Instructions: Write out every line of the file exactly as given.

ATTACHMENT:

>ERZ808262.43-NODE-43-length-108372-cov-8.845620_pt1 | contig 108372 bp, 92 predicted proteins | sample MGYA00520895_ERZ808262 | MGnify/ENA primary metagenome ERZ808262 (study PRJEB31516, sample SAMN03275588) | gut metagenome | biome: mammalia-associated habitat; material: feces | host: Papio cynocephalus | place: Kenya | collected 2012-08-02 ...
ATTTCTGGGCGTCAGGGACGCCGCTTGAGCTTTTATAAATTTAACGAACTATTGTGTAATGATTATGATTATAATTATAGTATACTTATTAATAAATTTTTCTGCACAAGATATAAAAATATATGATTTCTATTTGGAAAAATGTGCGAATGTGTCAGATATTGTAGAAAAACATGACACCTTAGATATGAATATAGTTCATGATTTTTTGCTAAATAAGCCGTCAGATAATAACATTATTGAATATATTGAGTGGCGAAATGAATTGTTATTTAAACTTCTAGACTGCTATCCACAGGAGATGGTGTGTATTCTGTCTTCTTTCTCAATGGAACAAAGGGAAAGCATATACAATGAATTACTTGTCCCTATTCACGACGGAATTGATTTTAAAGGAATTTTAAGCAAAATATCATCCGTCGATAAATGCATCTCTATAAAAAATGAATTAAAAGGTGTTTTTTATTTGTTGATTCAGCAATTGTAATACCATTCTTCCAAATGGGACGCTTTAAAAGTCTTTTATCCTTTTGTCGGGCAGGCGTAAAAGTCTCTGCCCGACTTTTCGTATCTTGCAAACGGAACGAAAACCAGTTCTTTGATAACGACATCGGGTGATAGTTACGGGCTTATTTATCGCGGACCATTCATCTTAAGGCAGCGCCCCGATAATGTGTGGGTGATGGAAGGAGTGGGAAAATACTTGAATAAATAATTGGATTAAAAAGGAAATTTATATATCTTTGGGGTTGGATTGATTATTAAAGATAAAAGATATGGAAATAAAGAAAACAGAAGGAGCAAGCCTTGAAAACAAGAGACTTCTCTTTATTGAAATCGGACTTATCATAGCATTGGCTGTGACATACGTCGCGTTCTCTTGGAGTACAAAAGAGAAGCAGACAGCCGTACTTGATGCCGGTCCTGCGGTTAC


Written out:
>ERZ808262.43-NODE-43-length-108372-cov-8.845620_pt1 | contig 108372 bp, 92 predicted proteins | sample MGYA00520895_ERZ808262 | MGnify/ENA primary metagenome ERZ808262 (study PRJEB31516, sample SAMN03275588) | gut metagenome | biome: mammalia-associated habitat; material: feces | host: Papio cynocephalus | place: Kenya | collected 2012-08-02 ...
ATTTCTGGGCGTCAGGGACGCCGCTTGAGCTTTTATAAATTTAACGAACTATTGTGTAATGATTATGATTATAATTATAGTATACTTATTAATAAATTTTTCTGCACAAGATATAAAAATATATGATTTCTATTTGGAAAAATGTGCGAATGTGTCAGATATTGTAGAAAAACATGACACCTTAGATATGAATATAGTTCATGATTTTTTGCTAAATAAGCCGTCAGATAATAACATTATTGAATATATTGAGTGGCGAAATGAATTGTTATTTAAACTTCTAGACTGCTATCCACAGGAGATGGTGTGTATTCTGTCTTCTTTCTCAATGGAACAAAGGGAAAGCATATACAATGAATTACTTGTCCCTATTCACGACGGAATTGATTTTAAAGGAATTTTAAGCAAAATATCATCCGTCGATAAATGCATCTCTATAAAAAATGAATTAAAAGGTGTTTTTTATTTGTTGATTCAGCAATTGTAATACCATTCTTCCAAATGGGACGCTTTAAAAGTCTTTTATCCTTTTGTCGGGCAGGCGTAAAAGTCTCTGCCCGACTTTTCGTATCTTGCAAACGGAACGAAAACCAGTTCTTTGATAACGACATCGGGTGATAGTTACGGGCTTATTTATCGCGGACCATTCATCTTAAGGCAGCGCCCCGATAATGTGTGGGTGATGGAAGGAGTGGGAAAATACTTGAATAAATAATTGGATTAAAAAGGAAATTTATATATCTTTGGGGTTGGATTGATTATTAAAGATAAAAGATATGGAAATAAAGAAAACAGAAGGAGCAAGCCTTGAAAACAAGAGACTTCTCTTTATTGAAATCGGACTTATCATAGCATTGGCTGTGACATACGTCGCGTTCTCTTGGAGTACAAAAGAGAAGCAGACAGCCGTACTTGATGCCGGTCCTGCGGTTAC